A tribute to Battle Mode, with concern for its future


Super Mario Kart’s Battle Mode featured 3D multiplayer battle arenas, varied weapon types, precision movement, and x-axis aim a full year before Doom hit the PC scene. Even as a simple side mode, Mario Kart’s battles helped codify competitive 3D gaming as we know it.

But that historical garbage doesn’t define Mario Kart. Mario Kart is primal as hell; there’s the constant feeling that something’s about to come unglued, that all of a sudden the game will stop being fun by virtue of it ceasing to be fair. That unbridled craziness is what makes the series so damned fun — and unique — in the first place. And Battle Mode is Mario Kart at its most primal: four karts enter and one kart leaves in videogaming’s ultimate versus showdown.


I’ve been playing Super Mario Kart for years and years and I’m constantly surprised by it. I’m worried that my sharp cornering didn’t actually shake that red shell from my trail. I’m startled when an errant green shell comes out of seemingly nowhere, smacking my opponent in the face as we race toward each other for a final showdown. The action is so fast and furious that anything seems possible.

It’s a sign of good game design, not bad. These shells and peels and feathers all obey strict game logic, but the complexity of their interactions and the speed with which they’re carried out lends them a maverick unpredictability. Every action and reaction is a carefully calculated risk, still thrilling after all this time.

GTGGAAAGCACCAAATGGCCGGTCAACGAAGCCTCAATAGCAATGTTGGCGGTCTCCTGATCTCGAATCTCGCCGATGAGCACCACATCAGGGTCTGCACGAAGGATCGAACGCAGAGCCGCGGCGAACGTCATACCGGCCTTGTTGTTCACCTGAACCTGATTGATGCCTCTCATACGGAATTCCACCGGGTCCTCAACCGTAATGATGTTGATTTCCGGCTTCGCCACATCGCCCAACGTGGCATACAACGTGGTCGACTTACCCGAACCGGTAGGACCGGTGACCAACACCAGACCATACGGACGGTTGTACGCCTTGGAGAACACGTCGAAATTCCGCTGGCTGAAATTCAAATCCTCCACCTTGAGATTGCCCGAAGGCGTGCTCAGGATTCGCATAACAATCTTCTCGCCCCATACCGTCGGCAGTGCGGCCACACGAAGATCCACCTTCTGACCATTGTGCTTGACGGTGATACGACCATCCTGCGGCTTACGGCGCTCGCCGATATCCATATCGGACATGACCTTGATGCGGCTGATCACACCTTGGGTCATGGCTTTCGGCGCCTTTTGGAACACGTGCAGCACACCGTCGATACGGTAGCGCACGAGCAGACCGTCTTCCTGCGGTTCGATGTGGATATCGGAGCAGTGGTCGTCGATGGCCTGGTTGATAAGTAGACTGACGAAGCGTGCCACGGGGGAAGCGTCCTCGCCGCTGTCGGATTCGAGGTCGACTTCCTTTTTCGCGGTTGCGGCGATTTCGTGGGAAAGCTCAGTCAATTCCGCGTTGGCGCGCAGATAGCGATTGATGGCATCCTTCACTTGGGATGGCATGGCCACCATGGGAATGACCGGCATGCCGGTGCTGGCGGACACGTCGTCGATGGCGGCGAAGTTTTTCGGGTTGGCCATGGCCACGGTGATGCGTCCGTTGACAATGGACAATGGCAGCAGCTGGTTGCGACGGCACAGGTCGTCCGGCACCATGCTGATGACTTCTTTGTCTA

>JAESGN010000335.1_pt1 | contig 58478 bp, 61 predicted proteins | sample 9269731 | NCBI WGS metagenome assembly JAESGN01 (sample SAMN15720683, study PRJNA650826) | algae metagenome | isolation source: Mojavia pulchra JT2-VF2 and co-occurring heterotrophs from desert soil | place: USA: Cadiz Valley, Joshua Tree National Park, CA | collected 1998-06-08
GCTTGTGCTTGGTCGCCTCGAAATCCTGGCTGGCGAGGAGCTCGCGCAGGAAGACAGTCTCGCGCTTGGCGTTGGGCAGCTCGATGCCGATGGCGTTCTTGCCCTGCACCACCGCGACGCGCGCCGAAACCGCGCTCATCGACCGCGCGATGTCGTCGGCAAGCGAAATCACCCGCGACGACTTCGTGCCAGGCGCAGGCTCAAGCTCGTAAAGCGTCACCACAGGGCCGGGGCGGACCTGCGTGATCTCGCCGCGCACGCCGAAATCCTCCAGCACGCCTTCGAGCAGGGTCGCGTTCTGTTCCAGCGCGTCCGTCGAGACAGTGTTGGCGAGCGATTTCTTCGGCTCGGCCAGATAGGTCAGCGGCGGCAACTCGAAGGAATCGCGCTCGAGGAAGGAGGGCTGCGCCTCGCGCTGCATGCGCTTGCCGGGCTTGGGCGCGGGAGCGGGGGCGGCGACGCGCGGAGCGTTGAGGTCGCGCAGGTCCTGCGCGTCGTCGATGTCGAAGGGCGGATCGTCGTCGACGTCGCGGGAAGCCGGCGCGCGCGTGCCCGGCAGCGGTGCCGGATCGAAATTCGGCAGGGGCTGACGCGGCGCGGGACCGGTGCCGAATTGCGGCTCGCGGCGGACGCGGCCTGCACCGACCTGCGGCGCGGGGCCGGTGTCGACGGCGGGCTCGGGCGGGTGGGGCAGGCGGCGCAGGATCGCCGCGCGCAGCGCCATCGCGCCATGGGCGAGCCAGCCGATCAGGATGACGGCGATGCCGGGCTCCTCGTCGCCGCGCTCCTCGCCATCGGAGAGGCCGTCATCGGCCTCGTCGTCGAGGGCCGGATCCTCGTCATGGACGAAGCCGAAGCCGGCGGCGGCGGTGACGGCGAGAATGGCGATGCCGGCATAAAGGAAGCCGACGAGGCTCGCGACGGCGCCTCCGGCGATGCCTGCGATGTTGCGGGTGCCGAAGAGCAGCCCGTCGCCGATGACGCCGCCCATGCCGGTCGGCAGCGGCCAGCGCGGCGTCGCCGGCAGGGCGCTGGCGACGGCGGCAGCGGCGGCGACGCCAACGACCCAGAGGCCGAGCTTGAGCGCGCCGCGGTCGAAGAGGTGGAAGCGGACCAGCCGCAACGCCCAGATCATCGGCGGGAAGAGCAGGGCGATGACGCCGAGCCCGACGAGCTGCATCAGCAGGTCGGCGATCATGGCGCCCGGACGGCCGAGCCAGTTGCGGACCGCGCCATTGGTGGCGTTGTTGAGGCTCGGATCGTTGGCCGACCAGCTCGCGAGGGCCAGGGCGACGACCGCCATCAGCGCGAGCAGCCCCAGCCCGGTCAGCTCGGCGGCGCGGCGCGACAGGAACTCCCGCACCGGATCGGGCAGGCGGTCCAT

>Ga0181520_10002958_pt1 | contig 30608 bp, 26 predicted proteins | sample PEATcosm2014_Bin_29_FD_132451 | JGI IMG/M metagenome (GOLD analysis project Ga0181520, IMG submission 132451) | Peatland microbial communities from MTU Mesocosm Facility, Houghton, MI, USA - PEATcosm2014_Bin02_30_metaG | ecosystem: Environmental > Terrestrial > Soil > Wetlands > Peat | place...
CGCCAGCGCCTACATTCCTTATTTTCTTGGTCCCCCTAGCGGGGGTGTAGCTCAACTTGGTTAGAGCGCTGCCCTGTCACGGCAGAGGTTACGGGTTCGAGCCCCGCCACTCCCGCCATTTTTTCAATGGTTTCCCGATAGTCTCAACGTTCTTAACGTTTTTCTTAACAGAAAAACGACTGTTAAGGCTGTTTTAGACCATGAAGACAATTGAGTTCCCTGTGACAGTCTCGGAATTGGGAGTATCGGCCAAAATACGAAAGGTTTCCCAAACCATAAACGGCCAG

Super Mario Kart’s Battle Course 2 is by far my favorite in the series, but don’t let me convince you that later Battle Modes aren’t worth playing. They trade off a little bit of nuance and speed for simpler party-style fun, but the later games host four-players instead of two, and each has its own standout battle map.

Unfortunately, they also fall off after a certain point.


Look, I personally love Mario Kart Wii. I think it’s a fantastic game. Mario Kart Wii’s Battle Mode, however, truly sucks. Instead of feeling like an inspiration for first person shooters, it feels inspired by first person shooters. These battles are team-based, time-based, and kill-based, players respawning whenever they lose all three balloons. There’s no fear of elimination, so none of the second-to-second shooting carries any weight. What works for first person shooters just doesn’t work for Mario Kart.

So if I have one lingering doubt about Nintendo’s upcoming Mario Kart 8, it’s whether the development team can bring Battle Mode out of the rut it’s been in for the last six years. A recent video shows the series returning to its roots with elimination-style free-for-all battles, with defeated players racing around as ghosts. That’s a definite change for the better.

Curiously though, the video doesn’t take place in a battle arena, but the full-blown Moo Moo Meadows retro track. We’ll have to wait and see if the lack of dedicated battle arenas works for or against the gameplay.

With Mario Kart 8, Nintendo claims to have created the definitive Mario Kart experience. Let’s hope that extends to Battle Mode, too.



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2 Responses to “A tribute to Battle Mode, with concern for its future”

  1. Strawberry Says:

    I’m not really a big fan of battle mode. But I hope Mario Kart 8 is as fun as the other Mario Kart games! 😀

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